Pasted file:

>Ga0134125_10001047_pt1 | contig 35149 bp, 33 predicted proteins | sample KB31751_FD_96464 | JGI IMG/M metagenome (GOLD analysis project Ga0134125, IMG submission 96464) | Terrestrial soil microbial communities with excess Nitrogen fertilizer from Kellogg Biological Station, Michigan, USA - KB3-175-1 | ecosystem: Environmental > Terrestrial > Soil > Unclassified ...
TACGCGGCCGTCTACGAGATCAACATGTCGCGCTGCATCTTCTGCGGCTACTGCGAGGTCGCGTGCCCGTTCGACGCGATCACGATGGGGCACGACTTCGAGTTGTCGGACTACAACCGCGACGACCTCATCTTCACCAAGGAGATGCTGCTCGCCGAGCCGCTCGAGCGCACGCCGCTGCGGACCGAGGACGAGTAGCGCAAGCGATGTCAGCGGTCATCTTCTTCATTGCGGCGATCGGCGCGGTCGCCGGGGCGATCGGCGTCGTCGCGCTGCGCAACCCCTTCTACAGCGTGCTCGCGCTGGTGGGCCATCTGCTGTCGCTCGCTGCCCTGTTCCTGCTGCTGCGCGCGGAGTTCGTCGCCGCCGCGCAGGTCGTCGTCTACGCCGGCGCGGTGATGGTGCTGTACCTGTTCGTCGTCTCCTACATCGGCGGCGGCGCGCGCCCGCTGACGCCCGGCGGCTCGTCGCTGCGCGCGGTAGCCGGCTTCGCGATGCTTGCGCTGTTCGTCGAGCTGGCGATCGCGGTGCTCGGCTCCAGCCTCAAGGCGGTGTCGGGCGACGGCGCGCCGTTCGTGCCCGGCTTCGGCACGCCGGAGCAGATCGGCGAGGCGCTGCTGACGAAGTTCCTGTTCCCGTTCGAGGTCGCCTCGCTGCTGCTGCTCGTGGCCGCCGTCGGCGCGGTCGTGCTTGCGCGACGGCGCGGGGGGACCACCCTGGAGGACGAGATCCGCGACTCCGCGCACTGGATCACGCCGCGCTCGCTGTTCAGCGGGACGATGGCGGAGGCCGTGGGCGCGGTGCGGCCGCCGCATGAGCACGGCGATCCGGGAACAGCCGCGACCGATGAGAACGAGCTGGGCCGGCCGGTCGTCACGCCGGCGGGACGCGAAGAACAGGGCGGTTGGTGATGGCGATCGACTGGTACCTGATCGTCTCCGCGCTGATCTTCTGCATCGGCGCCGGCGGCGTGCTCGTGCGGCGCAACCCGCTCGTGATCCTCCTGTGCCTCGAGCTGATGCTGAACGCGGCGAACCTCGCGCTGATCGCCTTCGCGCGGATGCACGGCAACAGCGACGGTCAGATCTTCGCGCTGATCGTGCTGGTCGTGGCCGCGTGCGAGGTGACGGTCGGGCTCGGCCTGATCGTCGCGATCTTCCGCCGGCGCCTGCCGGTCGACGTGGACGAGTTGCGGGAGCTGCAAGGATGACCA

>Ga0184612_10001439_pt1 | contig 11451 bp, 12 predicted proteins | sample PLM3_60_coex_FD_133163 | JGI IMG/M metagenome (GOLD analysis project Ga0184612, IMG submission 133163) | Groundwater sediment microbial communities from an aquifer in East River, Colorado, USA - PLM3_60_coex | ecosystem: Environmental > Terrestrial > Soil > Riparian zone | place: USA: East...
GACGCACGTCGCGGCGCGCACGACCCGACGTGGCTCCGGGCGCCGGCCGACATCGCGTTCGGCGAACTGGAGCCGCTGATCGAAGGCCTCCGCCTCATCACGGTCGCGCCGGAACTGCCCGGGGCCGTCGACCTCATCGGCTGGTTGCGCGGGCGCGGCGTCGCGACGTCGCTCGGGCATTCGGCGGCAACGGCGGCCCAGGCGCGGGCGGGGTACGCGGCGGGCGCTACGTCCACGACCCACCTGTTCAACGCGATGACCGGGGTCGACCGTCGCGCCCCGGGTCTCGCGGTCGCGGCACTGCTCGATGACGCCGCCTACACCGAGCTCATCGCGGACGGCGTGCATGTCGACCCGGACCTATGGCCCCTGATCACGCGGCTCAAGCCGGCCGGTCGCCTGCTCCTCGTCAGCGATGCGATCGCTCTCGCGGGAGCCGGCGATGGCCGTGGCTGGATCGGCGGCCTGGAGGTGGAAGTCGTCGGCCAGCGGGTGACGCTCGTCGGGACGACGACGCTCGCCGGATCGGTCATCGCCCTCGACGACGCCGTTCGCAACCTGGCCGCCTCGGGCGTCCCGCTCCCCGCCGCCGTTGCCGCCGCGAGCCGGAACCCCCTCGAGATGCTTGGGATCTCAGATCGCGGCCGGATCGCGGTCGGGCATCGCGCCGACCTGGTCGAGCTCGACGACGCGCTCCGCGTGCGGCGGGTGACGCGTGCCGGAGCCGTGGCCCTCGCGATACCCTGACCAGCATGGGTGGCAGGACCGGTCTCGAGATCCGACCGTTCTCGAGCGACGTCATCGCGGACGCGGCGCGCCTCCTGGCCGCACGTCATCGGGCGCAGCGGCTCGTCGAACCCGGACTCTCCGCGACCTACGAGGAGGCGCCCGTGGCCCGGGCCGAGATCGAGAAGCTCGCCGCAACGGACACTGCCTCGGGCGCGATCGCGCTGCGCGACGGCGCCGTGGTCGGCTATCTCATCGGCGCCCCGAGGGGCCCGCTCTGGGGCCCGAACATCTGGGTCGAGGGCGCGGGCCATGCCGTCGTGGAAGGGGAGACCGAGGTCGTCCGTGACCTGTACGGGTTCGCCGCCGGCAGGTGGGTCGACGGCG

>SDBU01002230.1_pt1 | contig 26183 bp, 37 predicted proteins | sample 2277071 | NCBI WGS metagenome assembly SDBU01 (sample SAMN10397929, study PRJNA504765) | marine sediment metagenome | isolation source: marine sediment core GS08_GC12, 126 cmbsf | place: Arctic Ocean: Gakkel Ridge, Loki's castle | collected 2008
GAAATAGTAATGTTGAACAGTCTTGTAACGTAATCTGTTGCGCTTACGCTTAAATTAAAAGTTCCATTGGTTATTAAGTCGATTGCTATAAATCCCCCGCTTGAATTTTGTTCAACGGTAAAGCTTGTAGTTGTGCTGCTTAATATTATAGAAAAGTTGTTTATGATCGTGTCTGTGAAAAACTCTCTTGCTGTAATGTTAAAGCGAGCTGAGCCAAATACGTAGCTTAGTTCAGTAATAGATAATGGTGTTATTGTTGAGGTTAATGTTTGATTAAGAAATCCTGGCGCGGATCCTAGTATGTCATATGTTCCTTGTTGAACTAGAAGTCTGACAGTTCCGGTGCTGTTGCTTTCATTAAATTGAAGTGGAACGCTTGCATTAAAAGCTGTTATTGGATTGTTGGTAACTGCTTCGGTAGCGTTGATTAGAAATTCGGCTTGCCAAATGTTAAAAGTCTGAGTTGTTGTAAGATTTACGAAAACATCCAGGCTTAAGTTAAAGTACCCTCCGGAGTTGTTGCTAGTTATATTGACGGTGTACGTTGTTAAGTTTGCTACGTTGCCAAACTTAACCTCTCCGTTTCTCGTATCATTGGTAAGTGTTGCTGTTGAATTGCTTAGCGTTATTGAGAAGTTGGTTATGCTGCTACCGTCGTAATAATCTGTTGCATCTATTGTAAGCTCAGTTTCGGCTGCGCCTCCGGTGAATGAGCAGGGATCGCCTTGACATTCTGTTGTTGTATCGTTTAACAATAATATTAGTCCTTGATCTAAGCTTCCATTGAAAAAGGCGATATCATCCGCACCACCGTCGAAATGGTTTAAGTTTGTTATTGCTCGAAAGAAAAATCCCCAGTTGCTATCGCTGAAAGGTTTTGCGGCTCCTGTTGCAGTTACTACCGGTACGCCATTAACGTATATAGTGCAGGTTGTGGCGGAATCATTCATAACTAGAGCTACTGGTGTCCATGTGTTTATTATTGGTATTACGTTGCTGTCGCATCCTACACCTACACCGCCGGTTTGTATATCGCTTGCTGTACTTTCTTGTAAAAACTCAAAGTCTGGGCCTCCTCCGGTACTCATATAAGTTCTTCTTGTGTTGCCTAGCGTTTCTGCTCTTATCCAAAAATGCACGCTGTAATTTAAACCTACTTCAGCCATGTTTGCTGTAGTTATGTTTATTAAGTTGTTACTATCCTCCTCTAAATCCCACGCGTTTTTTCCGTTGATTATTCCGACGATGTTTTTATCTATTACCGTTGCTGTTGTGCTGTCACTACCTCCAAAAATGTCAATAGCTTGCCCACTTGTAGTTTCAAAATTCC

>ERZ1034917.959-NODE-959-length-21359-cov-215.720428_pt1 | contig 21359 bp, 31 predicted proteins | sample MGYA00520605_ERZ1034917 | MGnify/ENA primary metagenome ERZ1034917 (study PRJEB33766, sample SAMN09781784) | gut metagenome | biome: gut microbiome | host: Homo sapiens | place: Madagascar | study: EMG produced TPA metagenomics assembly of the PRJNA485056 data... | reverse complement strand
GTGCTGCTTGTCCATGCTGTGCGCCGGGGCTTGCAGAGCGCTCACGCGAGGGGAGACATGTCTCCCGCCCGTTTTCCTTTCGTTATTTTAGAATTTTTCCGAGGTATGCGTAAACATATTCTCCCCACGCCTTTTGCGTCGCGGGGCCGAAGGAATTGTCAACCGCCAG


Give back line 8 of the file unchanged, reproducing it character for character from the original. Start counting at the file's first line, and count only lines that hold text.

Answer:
GTGCTGCTTGTCCATGCTGTGCGCCGGGGCTTGCAGAGCGCTCACGCGAGGGGAGACATGTCTCCCGCCCGTTTTCCTTTCGTTATTTTAGAATTTTTCCGAGGTATGCGTAAACATATTCTCCCCACGCCTTTTGCGTCGCGGGGCCGAAGGAATTGTCAACCGCCAG